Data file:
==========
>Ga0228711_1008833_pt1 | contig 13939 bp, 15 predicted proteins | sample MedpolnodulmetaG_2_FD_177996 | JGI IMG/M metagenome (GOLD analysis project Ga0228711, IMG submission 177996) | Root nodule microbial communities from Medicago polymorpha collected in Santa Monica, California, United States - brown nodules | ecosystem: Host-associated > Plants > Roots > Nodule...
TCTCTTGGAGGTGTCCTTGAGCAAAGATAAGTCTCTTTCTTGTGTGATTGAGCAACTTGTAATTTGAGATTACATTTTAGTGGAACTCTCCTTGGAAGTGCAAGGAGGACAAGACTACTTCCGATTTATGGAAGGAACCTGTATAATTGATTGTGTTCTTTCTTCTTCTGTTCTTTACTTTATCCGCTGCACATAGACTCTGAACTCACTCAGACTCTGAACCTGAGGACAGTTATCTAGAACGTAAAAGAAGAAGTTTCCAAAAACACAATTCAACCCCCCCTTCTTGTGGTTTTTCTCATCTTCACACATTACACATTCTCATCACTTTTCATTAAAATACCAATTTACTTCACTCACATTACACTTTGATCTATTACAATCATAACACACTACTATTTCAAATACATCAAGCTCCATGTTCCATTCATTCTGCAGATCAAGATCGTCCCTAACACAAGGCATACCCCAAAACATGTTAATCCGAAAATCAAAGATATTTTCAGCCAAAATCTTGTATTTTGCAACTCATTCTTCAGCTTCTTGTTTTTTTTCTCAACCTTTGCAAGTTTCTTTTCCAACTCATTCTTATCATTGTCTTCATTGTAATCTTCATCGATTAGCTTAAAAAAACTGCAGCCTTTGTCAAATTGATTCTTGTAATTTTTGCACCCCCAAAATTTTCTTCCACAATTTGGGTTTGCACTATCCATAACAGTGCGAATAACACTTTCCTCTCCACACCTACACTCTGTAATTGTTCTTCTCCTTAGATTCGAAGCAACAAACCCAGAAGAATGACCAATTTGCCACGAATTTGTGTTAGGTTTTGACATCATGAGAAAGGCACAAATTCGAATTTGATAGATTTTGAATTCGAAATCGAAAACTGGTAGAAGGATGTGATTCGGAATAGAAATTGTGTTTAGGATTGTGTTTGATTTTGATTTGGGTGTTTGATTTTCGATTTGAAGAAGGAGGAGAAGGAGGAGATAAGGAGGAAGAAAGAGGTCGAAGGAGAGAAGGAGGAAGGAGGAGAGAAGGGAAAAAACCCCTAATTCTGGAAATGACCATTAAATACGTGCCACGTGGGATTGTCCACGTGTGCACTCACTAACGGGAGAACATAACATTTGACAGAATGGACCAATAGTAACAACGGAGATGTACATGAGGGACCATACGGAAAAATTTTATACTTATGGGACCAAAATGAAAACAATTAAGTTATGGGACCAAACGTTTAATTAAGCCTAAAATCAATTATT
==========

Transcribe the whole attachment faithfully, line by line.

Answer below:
>Ga0228711_1008833_pt1 | contig 13939 bp, 15 predicted proteins | sample MedpolnodulmetaG_2_FD_177996 | JGI IMG/M metagenome (GOLD analysis project Ga0228711, IMG submission 177996) | Root nodule microbial communities from Medicago polymorpha collected in Santa Monica, California, United States - brown nodules | ecosystem: Host-associated > Plants > Roots > Nodule...
TCTCTTGGAGGTGTCCTTGAGCAAAGATAAGTCTCTTTCTTGTGTGATTGAGCAACTTGTAATTTGAGATTACATTTTAGTGGAACTCTCCTTGGAAGTGCAAGGAGGACAAGACTACTTCCGATTTATGGAAGGAACCTGTATAATTGATTGTGTTCTTTCTTCTTCTGTTCTTTACTTTATCCGCTGCACATAGACTCTGAACTCACTCAGACTCTGAACCTGAGGACAGTTATCTAGAACGTAAAAGAAGAAGTTTCCAAAAACACAATTCAACCCCCCCTTCTTGTGGTTTTTCTCATCTTCACACATTACACATTCTCATCACTTTTCATTAAAATACCAATTTACTTCACTCACATTACACTTTGATCTATTACAATCATAACACACTACTATTTCAAATACATCAAGCTCCATGTTCCATTCATTCTGCAGATCAAGATCGTCCCTAACACAAGGCATACCCCAAAACATGTTAATCCGAAAATCAAAGATATTTTCAGCCAAAATCTTGTATTTTGCAACTCATTCTTCAGCTTCTTGTTTTTTTTCTCAACCTTTGCAAGTTTCTTTTCCAACTCATTCTTATCATTGTCTTCATTGTAATCTTCATCGATTAGCTTAAAAAAACTGCAGCCTTTGTCAAATTGATTCTTGTAATTTTTGCACCCCCAAAATTTTCTTCCACAATTTGGGTTTGCACTATCCATAACAGTGCGAATAACACTTTCCTCTCCACACCTACACTCTGTAATTGTTCTTCTCCTTAGATTCGAAGCAACAAACCCAGAAGAATGACCAATTTGCCACGAATTTGTGTTAGGTTTTGACATCATGAGAAAGGCACAAATTCGAATTTGATAGATTTTGAATTCGAAATCGAAAACTGGTAGAAGGATGTGATTCGGAATAGAAATTGTGTTTAGGATTGTGTTTGATTTTGATTTGGGTGTTTGATTTTCGATTTGAAGAAGGAGGAGAAGGAGGAGATAAGGAGGAAGAAAGAGGTCGAAGGAGAGAAGGAGGAAGGAGGAGAGAAGGGAAAAAACCCCTAATTCTGGAAATGACCATTAAATACGTGCCACGTGGGATTGTCCACGTGTGCACTCACTAACGGGAGAACATAACATTTGACAGAATGGACCAATAGTAACAACGGAGATGTACATGAGGGACCATACGGAAAAATTTTATACTTATGGGACCAAAATGAAAACAATTAAGTTATGGGACCAAACGTTTAATTAAGCCTAAAATCAATTATT